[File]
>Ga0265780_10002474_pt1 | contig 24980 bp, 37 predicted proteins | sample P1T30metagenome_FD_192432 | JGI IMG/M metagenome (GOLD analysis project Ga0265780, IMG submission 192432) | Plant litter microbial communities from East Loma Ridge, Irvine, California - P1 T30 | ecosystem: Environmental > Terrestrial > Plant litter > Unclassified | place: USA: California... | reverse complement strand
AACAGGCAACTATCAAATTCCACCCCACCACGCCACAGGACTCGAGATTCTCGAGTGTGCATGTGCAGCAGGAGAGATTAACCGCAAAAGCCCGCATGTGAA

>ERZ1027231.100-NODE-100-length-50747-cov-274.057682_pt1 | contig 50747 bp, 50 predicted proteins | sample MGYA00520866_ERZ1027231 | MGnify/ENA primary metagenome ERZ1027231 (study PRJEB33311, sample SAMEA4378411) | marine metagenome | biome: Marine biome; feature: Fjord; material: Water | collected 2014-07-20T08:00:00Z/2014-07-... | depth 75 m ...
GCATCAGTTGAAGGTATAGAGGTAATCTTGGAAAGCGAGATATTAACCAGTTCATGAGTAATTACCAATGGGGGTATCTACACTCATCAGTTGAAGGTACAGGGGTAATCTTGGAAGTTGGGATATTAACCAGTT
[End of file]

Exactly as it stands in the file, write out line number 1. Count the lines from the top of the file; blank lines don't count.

>Ga0265780_10002474_pt1 | contig 24980 bp, 37 predicted proteins | sample P1T30metagenome_FD_192432 | JGI IMG/M metagenome (GOLD analysis project Ga0265780, IMG submission 192432) | Plant litter microbial communities from East Loma Ridge, Irvine, California - P1 T30 | ecosystem: Environmental > Terrestrial > Plant litter > Unclassified | place: USA: California... | reverse complement strand